Prey Veng Court To Question Five SRP Activists

Prey Veng Provincial Court will today question five opposition party activists after local authorities filed a complaint against them over a 2009 land dispute, court officials and an SRP lawmaker said yesterday.

Chea Pouch, SRP lawmaker for Prey Veng province, said five party activists—including provincial youth movement chief Oun Sam Oeun—were due to appear in court today. Seven other villagers have also been summoned, he said.

“I have not charged them yet, and I am just investigating by asking them to respond to the authority’s accusations,” provincial deputy prosecutor Say Nora said by telephone yesterday, adding that the five SRP activists were potential suspects in the case, while the other seven villagers were being treated at witnesses only.

Mr Sam Oeun, 29, said the five were accused by officials in Ba Phnom district’s Sdao Korng commune of defamation and spreading disinformation. He said he had re­ceived the summons earlier this month.

“I plan to go to the court…and ask them to delay my case, because I’m sick and I don’t have a lawyer yet,” he said.

The complaint stems from a pro­test staged after authorities planned to widen a 1.3-km stretch of road running through the commune, ac­cording to commune chief Hem Hon. Mr Hon claimed officials notified the villagers, who voluntarily agreed to each give up 3 meters of land to the new construction, which began in December 2009. The villagers deny they were ever contacted about the road development.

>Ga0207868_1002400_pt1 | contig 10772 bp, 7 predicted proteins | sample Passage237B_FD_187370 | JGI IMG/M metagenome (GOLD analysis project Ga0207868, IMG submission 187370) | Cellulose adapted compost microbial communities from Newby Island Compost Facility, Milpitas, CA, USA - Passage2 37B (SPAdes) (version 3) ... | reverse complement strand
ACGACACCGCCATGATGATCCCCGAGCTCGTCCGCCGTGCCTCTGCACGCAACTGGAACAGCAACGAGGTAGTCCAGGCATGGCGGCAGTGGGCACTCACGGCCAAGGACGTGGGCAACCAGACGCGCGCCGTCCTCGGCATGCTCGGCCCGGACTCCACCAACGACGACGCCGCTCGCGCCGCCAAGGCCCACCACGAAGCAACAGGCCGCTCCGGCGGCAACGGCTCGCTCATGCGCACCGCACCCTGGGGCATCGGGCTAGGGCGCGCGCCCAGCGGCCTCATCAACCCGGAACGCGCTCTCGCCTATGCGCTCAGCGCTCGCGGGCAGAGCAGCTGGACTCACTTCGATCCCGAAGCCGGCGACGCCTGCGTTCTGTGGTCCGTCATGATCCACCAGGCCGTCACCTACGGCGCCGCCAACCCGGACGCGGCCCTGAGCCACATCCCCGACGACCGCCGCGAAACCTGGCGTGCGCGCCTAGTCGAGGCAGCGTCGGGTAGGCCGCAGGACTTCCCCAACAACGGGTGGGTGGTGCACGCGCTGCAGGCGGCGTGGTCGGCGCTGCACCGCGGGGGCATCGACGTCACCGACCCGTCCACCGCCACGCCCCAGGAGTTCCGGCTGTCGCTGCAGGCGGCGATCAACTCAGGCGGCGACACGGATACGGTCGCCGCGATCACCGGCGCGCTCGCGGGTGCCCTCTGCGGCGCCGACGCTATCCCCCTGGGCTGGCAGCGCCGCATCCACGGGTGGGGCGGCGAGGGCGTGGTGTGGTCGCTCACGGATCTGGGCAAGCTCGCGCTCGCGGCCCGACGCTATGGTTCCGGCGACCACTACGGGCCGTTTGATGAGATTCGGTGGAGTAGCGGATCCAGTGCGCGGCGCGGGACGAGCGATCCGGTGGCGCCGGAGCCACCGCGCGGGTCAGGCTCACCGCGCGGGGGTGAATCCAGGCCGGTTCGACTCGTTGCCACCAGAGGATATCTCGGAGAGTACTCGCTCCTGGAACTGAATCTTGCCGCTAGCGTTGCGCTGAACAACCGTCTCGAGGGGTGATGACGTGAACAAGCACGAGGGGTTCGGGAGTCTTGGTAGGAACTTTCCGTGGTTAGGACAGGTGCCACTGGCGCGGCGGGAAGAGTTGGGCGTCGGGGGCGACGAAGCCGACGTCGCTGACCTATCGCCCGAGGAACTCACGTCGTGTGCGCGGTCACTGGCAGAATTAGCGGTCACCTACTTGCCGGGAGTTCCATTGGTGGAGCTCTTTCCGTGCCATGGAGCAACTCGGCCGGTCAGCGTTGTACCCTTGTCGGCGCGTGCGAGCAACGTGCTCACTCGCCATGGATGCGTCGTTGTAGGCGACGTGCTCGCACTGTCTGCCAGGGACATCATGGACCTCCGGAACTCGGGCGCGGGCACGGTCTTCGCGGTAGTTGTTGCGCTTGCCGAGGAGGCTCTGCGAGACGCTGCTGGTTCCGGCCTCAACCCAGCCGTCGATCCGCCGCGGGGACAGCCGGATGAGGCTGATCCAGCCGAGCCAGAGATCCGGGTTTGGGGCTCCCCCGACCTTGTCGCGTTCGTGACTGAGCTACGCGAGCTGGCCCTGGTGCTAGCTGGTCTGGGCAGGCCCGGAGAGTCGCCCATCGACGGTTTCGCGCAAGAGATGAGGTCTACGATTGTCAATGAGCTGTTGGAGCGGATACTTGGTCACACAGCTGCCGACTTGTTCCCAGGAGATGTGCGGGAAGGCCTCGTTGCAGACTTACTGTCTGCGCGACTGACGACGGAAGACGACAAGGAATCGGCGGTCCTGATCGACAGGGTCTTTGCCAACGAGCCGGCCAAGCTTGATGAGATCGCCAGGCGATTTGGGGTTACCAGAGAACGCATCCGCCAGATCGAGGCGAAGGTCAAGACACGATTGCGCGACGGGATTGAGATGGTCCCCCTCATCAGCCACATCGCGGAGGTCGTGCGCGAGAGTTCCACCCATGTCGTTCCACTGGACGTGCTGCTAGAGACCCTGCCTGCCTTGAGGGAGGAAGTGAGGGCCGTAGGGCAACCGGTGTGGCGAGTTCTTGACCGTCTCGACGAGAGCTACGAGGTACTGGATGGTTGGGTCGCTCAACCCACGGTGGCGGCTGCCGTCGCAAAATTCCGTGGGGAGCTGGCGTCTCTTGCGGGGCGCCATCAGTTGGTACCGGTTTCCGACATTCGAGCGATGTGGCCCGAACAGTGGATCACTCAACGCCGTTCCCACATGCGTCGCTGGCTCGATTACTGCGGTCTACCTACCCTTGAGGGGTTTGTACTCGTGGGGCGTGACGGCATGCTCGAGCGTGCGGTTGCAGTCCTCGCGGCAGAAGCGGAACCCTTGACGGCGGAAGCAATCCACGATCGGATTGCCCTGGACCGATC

“They cut and cleared our land without permission from the owners,” said Sao Chhoun, 63, one of those summoned for questioning.

Villagers then formed a protest to stop the land being cleared, Mr Hon claimed.

“We asked them before we took the land for the public road, but then they told the media that au­thorities took their land,” he said. He added that he lodged the complaint with the court immediately after the protest.

SRP lawmaker Mr Pouch said his party was happy to see public road improvements, as long as they were carried out without harming those living nearby.

“When people have problems with the construction, the authorities should try to solve it by reasonable means,” he said.


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